In the UK’s discussions this week about appropriate responses to Isis/Daesh questions have been asked not only about bombing and ground troops, but also about supply lines of weapons, money and people. A brief examination of news reporting on these issues suggest that a ‘follow the things’ approach to understanding and combatting Isis/Daesh has been emerging over the past year. We’re using this post to begin to piece its elements together. Follow the links to flesh out the stories.
“[UK Labour Party leader] Jeremy Corbyn posed a series of rhetorical questions when asked whether bombing Isis following the Paris terror attacks would make a significant difference to the situation. In an interview with Lorraine Kelly on ITV, [he] answered “probably not”, adding: “Who is funding Isis? Who is arming Turkey? Who is providing safe havens for ISIS? You have to ask questions about the arms everyone has sold in the region. … So where does Isis get its money, guns and bombs, both in Europe and in the Middle East?” (Brooks-Pollock 2015 np link). Continue reading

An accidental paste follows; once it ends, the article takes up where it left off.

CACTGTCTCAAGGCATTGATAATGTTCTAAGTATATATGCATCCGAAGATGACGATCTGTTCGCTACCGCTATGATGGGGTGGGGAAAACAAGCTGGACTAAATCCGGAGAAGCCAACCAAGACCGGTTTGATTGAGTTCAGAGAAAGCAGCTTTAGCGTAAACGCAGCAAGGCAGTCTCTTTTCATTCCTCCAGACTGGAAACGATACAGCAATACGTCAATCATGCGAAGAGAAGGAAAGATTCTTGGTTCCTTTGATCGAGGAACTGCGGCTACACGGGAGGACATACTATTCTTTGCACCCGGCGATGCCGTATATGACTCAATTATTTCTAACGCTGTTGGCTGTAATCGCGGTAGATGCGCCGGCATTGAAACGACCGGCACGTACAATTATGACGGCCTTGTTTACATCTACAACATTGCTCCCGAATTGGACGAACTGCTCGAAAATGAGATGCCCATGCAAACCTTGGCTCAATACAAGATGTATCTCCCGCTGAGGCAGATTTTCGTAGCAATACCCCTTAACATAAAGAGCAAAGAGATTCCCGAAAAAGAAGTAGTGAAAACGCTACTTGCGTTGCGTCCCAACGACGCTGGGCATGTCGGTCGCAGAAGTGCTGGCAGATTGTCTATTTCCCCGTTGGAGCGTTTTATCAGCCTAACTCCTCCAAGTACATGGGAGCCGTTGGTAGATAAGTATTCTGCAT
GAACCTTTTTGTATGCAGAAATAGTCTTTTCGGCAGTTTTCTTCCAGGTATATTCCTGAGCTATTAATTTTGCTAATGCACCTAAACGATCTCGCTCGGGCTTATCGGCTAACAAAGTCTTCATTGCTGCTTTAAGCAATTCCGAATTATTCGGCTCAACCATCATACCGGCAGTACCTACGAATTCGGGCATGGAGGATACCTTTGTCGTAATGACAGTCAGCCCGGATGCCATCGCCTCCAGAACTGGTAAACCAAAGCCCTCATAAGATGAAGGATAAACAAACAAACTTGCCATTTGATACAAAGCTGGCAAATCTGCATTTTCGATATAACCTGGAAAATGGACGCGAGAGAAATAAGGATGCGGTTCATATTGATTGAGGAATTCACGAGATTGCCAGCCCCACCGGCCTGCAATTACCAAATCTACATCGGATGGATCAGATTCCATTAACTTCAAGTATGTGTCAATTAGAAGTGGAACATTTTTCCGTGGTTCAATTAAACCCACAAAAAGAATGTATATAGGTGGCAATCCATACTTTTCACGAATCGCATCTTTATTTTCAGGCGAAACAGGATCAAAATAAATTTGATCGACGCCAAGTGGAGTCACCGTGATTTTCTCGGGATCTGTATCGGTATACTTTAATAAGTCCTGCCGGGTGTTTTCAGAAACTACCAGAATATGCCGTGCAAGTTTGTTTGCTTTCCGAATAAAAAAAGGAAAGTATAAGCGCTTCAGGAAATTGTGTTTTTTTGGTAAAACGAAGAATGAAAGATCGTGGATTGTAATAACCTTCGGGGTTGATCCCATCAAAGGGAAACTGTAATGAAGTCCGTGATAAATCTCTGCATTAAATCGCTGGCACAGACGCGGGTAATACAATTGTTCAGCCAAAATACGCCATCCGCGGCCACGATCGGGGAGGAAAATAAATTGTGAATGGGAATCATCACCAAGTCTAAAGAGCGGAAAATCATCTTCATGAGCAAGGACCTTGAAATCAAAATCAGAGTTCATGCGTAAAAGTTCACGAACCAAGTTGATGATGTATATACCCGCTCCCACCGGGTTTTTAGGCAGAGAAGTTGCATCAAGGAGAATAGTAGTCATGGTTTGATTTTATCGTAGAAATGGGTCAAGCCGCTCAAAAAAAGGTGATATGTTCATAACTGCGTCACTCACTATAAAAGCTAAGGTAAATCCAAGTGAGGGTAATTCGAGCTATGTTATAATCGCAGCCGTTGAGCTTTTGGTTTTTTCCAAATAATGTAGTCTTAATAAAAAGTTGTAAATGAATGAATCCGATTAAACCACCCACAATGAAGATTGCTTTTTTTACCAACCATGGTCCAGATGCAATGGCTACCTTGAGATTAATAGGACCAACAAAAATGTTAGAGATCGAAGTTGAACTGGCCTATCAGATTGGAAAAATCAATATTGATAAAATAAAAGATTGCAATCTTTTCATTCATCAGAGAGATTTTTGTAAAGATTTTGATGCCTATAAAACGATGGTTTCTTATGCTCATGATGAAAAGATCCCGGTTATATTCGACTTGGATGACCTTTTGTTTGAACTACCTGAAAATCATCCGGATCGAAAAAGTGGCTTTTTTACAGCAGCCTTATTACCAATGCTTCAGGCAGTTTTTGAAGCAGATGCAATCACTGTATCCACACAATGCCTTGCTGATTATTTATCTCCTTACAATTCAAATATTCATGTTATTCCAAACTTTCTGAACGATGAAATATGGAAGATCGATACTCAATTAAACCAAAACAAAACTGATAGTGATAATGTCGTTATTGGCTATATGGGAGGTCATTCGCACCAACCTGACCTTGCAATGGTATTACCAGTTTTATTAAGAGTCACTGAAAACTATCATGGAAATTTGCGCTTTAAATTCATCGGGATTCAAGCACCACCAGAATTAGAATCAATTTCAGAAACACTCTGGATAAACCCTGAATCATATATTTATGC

At a packed followthethings.com 2013 award ceremony last night at the University of Exeter (entirely made from Lego), actor Daniel Radcliffe presented the awards.
Talking about our site with students at Bath Spa University this week, I wanted to show the most literal (and chilling) example of the ‘follow the things’ genre. It’s the only example we have come across which follows something as it’s being made, shipped, and used: telling the story of a thing’s life from the perspective of the thing itself, from its ‘point of view’, like a ‘shoot-em-up’ video game. It’s the ‘Life of a bullet’, the opening scene from the 2005 movie ‘Lord of War’.
Life of a bullet
Revisiting this opening scene, we made a new Lego re-creation today using the decommissioned AK47 bullet that we bought as a necklace from an E-Bay seller in Canada. We initially bought it to take the product photo on this example’s followthethings.com page, but it’s still sitting in our office, with our Lego, so…